I ask them, “Who came to die to take away our sins?” And one of them will say, “God.” And frequently, I find myself clarifying their answer, giving it an emendation with something like, “right, Jesus.” But very quickly I usually get the counter clarification that “Jesus is God, Dad.” And they’re really very insistent about this. Some of this goes back to one of the first theological conversations I had with my son when I think he was about two years old. We had a brief Arian controversy break out at the dinner table regarding the divinity of Christ, but in the end, orthodoxy won out and my son embraced the Nicene formula.
But it’s still striking. Yes, Jesus is God, but my instinct is to clarify that Jesus is a particular way that God has revealed Himself, that Jesus is the second person of the Trinity. I tend to want to nuance their answers a bit. But they insist: Jesus is God, Dad.
And I’m beginning to think that sometimes my son intentionally answers my questions this way. I think sometimes he deliberately answers my question which obviously begs for the response “Jesus” with the answer “God.” e.g. Whose birthday is on Christmas, son? “God’s.” I haven’t called him on it yet, but I’m deeply suspicious. Not that this causes me any deep trouble or concern, mind you. But this is the sort of pondering that us fathers get to do. What does it all mean?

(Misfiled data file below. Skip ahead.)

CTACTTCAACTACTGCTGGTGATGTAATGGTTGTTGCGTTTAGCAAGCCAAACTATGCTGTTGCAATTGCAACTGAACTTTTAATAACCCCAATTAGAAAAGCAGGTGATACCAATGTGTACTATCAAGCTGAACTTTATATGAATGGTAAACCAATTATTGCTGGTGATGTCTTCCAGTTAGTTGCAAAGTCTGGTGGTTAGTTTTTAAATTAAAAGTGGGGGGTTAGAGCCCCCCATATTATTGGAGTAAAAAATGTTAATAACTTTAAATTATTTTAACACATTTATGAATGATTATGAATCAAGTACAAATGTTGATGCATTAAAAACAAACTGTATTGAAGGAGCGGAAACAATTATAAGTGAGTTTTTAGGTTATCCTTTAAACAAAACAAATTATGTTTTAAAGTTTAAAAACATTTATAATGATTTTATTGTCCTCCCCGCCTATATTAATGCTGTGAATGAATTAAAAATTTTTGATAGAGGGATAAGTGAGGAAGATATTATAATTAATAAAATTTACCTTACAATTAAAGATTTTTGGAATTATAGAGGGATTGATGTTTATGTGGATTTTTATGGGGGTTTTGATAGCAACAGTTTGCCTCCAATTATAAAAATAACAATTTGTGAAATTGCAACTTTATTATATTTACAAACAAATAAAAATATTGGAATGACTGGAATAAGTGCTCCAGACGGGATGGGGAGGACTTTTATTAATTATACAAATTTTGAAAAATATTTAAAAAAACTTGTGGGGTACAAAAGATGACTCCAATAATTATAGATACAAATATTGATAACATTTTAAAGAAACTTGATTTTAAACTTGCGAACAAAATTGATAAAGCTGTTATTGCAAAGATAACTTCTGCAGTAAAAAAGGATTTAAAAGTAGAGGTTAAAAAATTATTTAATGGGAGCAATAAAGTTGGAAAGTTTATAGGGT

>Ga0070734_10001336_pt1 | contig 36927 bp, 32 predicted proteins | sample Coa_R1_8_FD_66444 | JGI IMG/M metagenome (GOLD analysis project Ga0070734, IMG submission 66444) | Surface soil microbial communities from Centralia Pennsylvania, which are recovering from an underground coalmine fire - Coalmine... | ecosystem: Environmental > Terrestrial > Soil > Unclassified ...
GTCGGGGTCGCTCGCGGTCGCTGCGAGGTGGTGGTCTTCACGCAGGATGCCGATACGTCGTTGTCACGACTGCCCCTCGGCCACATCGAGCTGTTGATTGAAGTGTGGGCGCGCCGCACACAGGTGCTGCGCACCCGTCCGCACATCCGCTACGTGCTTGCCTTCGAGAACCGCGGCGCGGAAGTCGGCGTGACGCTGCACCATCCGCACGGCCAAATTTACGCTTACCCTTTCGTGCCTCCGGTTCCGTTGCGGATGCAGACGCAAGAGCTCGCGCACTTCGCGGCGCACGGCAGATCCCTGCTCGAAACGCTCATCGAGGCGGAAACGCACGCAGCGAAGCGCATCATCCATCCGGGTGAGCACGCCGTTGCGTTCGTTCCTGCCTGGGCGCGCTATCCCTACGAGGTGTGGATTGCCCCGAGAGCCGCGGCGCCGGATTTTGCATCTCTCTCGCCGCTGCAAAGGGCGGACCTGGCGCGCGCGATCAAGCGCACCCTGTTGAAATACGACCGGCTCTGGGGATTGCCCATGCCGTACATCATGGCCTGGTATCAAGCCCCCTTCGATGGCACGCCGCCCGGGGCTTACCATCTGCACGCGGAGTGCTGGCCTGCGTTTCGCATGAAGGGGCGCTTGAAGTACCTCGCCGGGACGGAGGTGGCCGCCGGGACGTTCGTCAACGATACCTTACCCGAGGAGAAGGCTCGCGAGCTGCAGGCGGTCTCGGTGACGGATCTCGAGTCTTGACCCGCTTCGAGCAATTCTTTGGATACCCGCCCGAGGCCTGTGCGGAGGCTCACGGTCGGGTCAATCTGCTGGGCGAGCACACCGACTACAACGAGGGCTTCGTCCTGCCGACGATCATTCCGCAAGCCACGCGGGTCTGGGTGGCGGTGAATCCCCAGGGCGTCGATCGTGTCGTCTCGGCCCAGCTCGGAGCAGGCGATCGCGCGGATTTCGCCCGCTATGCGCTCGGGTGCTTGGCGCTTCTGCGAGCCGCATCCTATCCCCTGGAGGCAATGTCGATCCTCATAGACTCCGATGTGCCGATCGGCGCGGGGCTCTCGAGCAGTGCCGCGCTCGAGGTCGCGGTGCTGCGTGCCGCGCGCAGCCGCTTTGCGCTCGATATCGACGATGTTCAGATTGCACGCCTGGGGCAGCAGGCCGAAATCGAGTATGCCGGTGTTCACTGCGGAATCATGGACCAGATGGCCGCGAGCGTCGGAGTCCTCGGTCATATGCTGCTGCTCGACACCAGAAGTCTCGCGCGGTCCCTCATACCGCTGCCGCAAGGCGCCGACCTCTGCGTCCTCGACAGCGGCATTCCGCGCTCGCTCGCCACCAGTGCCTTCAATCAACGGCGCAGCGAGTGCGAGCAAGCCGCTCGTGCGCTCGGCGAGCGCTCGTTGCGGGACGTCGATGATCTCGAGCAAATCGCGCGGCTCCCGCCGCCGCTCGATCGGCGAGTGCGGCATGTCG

I think some of it is a fascination with the idea of the Trinity. It’s a reoccurring question especially when I read/say things about Jesus loving God or praying to God or obeying God. The kids apparently have little radars that go off to catch this oddity: “But Jesus is God!” they exclaim and laugh. This is absurd their laughing eyes seem to say. And we review the Trinity, we talk through the story of Christ’s baptism, the transfiguration, the crucifixion, Pentecost, etc. And it’s all good. They all agree that it must all be true, but they never really stop smiling about how funny it is. It never seems to get old, and we cover the same material again and again, and it’s still funny. And they shake their heads at me smiling and laughing like it’s one of the best jokes they’ve ever heard.
But I wonder if some of it is also just pure and simple excitement and wonder in the fact of Christmas, the surprise of the Incarnation. It’s so easy to say that Jesus is God in a perfunctory way as if that’s normal, as if that’s just to be expected. Of course he’s God, I almost feel myself saying sometimes as my daughter flashes her wide, brown eyes at me, reminding me. Don’t forget the surprise, Dad.
And that’s just it, God as man continues to be a present, a surprise, all wrapped and waiting to be opened. And we do open it, and Jesus reveals the fullness of God to us. But almost as quickly as we unwrap the Gift, there He is in the gospels teaching and healing and dying and rising again, all wrapped up, ready to be opened again. And again, and again, and again.
And then it doesn’t seem quite so ridiculous for my children to remind me over and over and over. I think children frequently understand gifts a lot better than grown ups. They can spot a present all the way across the room. And every time I ask about Him, they want to rip off the paper and be surprised again. It’s God! Look, Dad, Jesus is God!